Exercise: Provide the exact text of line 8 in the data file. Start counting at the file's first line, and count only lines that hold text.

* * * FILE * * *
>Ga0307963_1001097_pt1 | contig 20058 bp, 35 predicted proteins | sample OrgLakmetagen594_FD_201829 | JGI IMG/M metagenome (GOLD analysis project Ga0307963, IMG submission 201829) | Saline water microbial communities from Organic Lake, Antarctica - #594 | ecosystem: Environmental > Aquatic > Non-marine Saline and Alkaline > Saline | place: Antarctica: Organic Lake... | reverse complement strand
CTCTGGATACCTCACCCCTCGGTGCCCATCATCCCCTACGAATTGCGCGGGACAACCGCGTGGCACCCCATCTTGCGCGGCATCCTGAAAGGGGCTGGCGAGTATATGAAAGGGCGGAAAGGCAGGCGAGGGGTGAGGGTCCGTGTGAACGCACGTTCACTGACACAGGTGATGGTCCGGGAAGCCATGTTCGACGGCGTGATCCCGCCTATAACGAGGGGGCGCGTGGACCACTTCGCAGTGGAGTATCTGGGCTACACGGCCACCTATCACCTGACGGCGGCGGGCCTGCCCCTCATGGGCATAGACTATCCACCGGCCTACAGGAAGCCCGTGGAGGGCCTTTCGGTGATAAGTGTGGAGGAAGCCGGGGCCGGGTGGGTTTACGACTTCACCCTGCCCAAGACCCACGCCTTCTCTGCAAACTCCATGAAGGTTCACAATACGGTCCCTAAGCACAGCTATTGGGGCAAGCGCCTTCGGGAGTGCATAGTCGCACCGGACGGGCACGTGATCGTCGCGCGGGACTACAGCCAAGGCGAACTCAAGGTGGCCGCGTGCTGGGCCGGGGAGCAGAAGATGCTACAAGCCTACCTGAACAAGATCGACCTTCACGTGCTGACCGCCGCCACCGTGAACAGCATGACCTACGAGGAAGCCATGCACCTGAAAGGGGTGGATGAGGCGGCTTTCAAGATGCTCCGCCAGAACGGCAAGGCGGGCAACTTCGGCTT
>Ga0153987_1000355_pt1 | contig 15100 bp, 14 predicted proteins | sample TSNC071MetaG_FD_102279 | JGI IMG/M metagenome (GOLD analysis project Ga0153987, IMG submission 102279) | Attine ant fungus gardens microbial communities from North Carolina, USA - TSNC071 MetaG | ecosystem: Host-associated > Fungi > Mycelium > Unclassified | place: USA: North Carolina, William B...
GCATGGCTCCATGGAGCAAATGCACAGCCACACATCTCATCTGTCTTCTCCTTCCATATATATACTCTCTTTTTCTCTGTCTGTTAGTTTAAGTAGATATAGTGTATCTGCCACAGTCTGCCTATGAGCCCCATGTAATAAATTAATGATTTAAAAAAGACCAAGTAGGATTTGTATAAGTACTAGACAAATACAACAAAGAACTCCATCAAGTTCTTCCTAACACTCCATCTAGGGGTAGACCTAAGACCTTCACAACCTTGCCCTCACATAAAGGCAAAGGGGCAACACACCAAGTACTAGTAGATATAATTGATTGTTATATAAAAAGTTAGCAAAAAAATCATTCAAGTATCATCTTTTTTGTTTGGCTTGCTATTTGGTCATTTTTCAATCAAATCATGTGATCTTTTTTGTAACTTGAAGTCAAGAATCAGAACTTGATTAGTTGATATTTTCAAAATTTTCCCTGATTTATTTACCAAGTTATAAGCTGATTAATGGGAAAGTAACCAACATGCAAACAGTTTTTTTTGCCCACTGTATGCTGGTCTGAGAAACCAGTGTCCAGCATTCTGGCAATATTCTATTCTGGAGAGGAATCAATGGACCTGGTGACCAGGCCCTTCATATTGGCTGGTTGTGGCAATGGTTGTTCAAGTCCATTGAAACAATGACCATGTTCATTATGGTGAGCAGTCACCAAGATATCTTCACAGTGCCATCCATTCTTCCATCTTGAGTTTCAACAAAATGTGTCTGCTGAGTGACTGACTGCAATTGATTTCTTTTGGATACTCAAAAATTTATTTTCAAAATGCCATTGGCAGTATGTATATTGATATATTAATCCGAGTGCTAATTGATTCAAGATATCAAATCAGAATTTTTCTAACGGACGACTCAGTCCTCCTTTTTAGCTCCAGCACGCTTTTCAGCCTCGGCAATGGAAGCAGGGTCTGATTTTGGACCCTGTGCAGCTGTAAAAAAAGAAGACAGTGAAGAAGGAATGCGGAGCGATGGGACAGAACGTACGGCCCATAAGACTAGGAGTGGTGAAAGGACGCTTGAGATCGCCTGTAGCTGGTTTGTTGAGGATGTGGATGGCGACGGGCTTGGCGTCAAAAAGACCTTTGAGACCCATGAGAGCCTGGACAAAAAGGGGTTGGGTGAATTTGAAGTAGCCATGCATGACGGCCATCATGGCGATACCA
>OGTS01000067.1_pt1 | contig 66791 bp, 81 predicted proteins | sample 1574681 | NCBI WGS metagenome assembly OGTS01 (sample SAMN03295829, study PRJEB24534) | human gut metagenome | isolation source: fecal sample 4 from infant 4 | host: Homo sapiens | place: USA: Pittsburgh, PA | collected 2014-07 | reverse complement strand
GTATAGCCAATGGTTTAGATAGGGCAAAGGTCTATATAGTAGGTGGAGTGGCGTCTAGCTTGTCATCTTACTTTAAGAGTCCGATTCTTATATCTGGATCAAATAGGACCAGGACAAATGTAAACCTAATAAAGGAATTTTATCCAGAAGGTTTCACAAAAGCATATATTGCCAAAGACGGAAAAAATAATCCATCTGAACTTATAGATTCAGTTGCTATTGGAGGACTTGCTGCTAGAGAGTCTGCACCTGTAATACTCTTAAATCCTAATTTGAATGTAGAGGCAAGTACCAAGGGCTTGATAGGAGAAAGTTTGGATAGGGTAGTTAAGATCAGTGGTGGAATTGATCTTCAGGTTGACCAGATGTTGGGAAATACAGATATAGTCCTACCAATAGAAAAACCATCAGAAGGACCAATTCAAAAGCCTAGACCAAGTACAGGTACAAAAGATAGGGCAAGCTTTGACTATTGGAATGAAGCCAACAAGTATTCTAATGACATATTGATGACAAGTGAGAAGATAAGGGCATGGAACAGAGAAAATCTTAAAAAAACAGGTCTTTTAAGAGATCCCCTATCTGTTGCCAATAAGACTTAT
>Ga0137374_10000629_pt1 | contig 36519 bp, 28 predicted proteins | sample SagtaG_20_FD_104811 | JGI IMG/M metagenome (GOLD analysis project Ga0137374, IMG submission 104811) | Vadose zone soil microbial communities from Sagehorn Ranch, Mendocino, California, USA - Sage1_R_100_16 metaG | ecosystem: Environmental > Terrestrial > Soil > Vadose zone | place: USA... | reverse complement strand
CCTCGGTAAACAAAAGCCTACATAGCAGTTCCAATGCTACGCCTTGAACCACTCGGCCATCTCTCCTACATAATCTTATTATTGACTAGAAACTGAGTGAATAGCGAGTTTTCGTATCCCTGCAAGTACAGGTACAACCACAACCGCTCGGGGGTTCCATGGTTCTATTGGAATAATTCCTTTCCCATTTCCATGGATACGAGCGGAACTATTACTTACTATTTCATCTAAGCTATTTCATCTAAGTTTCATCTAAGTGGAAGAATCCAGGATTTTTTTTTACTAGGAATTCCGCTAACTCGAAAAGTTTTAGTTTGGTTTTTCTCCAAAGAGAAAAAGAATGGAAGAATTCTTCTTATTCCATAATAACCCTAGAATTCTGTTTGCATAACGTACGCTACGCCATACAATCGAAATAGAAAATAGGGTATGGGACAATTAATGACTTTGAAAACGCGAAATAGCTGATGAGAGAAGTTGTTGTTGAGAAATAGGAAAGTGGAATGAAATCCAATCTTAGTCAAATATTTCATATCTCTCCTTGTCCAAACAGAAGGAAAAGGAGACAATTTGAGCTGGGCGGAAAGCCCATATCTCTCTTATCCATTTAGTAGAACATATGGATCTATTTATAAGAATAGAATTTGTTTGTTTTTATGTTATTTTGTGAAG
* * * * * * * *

CCTCGGTAAACAAAAGCCTACATAGCAGTTCCAATGCTACGCCTTGAACCACTCGGCCATCTCTCCTACATAATCTTATTATTGACTAGAAACTGAGTGAATAGCGAGTTTTCGTATCCCTGCAAGTACAGGTACAACCACAACCGCTCGGGGGTTCCATGGTTCTATTGGAATAATTCCTTTCCCATTTCCATGGATACGAGCGGAACTATTACTTACTATTTCATCTAAGCTATTTCATCTAAGTTTCATCTAAGTGGAAGAATCCAGGATTTTTTTTTACTAGGAATTCCGCTAACTCGAAAAGTTTTAGTTTGGTTTTTCTCCAAAGAGAAAAAGAATGGAAGAATTCTTCTTATTCCATAATAACCCTAGAATTCTGTTTGCATAACGTACGCTACGCCATACAATCGAAATAGAAAATAGGGTATGGGACAATTAATGACTTTGAAAACGCGAAATAGCTGATGAGAGAAGTTGTTGTTGAGAAATAGGAAAGTGGAATGAAATCCAATCTTAGTCAAATATTTCATATCTCTCCTTGTCCAAACAGAAGGAAAAGGAGACAATTTGAGCTGGGCGGAAAGCCCATATCTCTCTTATCCATTTAGTAGAACATATGGATCTATTTATAAGAATAGAATTTGTTTGTTTTTATGTTATTTTGTGAAG